Today we’re sharing another post in our Landmarks of Delaware County series.
There are few buildings in central Ohio as connected with regional and national history as that at 17-19 North Sandusky Street in downtown Delaware. This spring and summer, the structure is reconnecting with its past in a very visual manner.
It is believed that the three story Templar Hall was constructed about 1853 or shortly thereafter. It was certainly standing on June 6, 1856, when it was the scene for the first visit and speech of noted national political and social leader Frederick Douglass in Delaware (see more about that visit here).
Templar Hall had been constructed by the Sons of Temperance, a fraternal organization composed of men who supported the temperance (anti-drinking) movement. The organization still exists today. It shortly thereafter began to be used by numerous local groups, and the local lodge of the Freemasons met here as well.
Douglass’ 1856 speech was followed in 1868 by one given by noted Civil War General William Tecumseh Sherman. In 1863, Ohio Wesleyan University students gave a performance in the Hall of “full patriotic scenes” in full costume, reenacting events such as the signing of the Declaration of Independence.
The role of the building in the abolitionist field was continued as a location for speeches to raise support for African-American units fighting for the Union Army; after the war, an important meeting there gave impetus to the desegregation of Masonic lodges across the country.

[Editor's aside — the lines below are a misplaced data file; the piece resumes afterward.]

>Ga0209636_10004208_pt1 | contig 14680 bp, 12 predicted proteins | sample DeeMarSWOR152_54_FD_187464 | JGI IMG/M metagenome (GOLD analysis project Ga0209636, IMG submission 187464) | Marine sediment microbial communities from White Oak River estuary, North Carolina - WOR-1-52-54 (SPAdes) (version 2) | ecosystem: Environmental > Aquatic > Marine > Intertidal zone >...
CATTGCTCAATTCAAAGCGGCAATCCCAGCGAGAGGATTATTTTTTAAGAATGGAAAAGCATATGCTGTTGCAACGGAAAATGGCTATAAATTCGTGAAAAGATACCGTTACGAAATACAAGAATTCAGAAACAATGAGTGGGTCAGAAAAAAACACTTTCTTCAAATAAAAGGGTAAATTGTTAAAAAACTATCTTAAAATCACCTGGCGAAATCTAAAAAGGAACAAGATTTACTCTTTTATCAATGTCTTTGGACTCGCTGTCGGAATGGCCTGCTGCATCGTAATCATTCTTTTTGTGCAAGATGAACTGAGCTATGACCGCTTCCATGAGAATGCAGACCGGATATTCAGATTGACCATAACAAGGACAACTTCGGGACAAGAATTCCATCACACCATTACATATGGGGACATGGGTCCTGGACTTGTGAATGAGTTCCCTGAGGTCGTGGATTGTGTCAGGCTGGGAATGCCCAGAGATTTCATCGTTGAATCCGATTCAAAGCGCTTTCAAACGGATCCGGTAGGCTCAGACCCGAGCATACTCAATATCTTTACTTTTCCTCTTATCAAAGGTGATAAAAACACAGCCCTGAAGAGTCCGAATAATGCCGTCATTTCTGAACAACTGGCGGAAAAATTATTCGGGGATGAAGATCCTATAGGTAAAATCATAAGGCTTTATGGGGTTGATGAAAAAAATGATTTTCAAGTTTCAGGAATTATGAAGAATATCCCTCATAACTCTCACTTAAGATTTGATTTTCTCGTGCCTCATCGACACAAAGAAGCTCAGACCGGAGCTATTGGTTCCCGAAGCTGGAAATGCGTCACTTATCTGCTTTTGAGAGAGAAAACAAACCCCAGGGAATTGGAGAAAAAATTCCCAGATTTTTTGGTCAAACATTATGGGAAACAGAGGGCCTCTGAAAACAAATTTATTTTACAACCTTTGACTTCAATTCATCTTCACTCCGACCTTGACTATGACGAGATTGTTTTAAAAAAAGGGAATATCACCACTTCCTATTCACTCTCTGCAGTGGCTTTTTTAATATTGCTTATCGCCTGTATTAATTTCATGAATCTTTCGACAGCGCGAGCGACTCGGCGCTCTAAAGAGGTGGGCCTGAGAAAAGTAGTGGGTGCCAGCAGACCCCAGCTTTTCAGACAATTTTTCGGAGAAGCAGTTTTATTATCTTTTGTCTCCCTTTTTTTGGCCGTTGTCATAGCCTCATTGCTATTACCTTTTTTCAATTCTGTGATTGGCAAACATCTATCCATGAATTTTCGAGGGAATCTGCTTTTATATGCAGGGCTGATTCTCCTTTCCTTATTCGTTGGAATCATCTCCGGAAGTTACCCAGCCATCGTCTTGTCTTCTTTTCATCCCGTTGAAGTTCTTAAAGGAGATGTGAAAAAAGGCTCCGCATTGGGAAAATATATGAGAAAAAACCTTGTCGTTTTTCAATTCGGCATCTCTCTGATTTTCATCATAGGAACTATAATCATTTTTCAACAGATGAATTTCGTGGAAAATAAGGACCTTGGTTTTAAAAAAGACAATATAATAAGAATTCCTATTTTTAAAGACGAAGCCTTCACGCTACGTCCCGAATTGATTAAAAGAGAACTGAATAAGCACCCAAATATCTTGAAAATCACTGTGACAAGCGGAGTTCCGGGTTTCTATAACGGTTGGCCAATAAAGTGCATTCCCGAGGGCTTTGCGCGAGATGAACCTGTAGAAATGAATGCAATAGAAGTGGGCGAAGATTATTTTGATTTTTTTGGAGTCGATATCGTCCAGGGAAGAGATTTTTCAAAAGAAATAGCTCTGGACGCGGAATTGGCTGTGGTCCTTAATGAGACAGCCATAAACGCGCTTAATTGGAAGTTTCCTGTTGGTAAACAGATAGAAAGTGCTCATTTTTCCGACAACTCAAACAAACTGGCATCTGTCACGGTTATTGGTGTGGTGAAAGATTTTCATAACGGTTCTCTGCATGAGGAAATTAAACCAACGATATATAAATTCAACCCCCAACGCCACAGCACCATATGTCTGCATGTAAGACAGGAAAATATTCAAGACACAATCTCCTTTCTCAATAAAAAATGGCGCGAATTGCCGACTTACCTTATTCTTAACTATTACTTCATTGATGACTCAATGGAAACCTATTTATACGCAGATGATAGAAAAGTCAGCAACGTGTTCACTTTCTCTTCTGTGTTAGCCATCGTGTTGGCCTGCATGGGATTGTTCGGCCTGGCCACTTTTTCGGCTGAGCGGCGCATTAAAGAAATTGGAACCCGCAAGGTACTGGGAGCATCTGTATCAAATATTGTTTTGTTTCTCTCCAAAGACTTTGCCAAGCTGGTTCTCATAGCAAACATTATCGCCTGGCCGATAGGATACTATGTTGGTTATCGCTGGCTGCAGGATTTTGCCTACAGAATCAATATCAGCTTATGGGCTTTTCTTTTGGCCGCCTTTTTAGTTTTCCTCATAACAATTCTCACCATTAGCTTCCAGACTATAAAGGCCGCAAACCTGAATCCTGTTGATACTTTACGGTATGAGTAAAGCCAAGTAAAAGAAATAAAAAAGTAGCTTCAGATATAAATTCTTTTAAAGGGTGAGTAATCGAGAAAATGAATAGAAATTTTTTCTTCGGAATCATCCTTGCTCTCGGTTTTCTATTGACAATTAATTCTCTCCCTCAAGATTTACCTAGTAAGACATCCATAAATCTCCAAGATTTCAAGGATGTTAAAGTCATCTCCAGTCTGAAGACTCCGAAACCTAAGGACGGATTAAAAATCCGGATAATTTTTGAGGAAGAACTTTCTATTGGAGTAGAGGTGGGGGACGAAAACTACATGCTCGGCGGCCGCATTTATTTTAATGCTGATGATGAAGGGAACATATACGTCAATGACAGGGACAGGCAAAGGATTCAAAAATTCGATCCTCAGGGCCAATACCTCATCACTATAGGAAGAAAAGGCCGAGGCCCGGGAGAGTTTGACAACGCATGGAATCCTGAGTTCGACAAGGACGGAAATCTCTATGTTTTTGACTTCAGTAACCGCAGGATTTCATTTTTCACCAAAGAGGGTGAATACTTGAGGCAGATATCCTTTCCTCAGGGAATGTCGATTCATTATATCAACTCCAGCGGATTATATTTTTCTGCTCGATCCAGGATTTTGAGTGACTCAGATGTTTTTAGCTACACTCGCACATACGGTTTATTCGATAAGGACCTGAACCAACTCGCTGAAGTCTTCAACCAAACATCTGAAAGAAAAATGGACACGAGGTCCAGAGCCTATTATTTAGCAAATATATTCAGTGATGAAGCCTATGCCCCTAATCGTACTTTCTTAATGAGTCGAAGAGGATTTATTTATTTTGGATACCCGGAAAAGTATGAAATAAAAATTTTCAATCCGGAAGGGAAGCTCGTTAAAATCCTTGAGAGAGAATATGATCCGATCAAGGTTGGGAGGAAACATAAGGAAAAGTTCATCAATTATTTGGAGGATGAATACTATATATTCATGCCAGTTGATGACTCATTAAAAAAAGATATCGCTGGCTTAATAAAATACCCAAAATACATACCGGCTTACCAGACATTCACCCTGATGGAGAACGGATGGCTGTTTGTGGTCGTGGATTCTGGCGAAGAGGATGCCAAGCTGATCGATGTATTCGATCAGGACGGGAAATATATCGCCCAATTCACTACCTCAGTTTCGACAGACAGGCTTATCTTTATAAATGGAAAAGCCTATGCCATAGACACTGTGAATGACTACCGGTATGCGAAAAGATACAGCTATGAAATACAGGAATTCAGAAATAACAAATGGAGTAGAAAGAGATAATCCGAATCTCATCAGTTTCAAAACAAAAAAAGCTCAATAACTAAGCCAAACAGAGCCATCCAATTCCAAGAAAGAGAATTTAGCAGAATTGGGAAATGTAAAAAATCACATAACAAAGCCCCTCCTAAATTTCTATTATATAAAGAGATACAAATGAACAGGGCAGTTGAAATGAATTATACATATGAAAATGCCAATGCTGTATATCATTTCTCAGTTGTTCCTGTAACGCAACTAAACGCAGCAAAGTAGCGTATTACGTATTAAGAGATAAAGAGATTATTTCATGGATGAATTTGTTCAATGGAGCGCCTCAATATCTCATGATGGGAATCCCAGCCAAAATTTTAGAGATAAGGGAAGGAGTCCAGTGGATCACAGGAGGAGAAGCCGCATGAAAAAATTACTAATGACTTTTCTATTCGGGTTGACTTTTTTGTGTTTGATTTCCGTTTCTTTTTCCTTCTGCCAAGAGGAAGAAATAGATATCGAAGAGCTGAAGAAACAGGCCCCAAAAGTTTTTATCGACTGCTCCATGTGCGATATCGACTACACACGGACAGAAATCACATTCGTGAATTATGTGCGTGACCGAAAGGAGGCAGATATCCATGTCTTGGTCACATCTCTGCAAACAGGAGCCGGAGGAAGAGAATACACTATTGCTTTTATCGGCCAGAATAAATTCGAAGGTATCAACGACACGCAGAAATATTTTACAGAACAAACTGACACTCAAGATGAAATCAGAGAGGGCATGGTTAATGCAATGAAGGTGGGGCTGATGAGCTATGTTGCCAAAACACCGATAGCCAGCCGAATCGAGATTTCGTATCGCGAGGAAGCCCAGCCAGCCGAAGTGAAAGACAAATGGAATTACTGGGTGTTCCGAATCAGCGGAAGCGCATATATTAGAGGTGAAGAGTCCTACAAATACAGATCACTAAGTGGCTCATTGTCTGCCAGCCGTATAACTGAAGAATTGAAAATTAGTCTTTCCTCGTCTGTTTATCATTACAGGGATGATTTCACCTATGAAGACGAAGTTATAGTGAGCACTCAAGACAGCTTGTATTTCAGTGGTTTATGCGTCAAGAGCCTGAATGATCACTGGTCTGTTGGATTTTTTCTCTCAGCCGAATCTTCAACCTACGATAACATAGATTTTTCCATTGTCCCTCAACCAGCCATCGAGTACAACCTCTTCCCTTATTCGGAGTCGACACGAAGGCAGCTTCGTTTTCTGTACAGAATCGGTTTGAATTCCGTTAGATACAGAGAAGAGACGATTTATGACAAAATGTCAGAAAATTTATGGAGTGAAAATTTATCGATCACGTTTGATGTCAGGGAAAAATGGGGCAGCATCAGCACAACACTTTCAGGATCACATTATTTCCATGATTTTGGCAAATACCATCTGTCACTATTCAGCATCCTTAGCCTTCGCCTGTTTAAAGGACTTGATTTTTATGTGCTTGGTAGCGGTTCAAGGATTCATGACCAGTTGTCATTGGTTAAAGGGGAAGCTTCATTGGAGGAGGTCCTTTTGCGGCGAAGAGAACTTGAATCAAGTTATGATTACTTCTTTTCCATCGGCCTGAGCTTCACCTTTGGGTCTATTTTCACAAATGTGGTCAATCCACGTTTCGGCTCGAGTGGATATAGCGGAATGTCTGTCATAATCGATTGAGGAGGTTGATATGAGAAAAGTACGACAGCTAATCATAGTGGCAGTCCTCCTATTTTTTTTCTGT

Over the building’s amazing almost 170 year history, it has been home to clothiers, insurance agents, barbers, a billiard parlor, hardware stores, attorneys, restaurants, a cafeteria, and as many Delawareans will remember, the US Store. It was in the 1970s that the facade was remodeled to match other Italianate buildings on Sandusky Street through the addition of decorative cornices on the top and over the storefronts and a trim board under the third floor windows.
Templar Hall’s first floor housed an antiques and collectibles business from 1998 to 2008, and the storefront facades were remodeled in 2012 to restore them to a more historic appearance.
In February, 2019, the current owners went before the City of Delaware Historic Preservation Commission with an exciting proposal to restore the entire building facade to its original appearance, and to replace missing elements. Paint would be removed and masonry restored. The rear one story addition, added in 1909, would also be repaired and restored.
That work is well underway; the above photo was taken on May 23, 2020. On September 4 of that year, we visited the Hidden Spaces Tour in downtown Delaware, and we visited the interior of Templar Hall. Our photo of the meeting room can be seen here: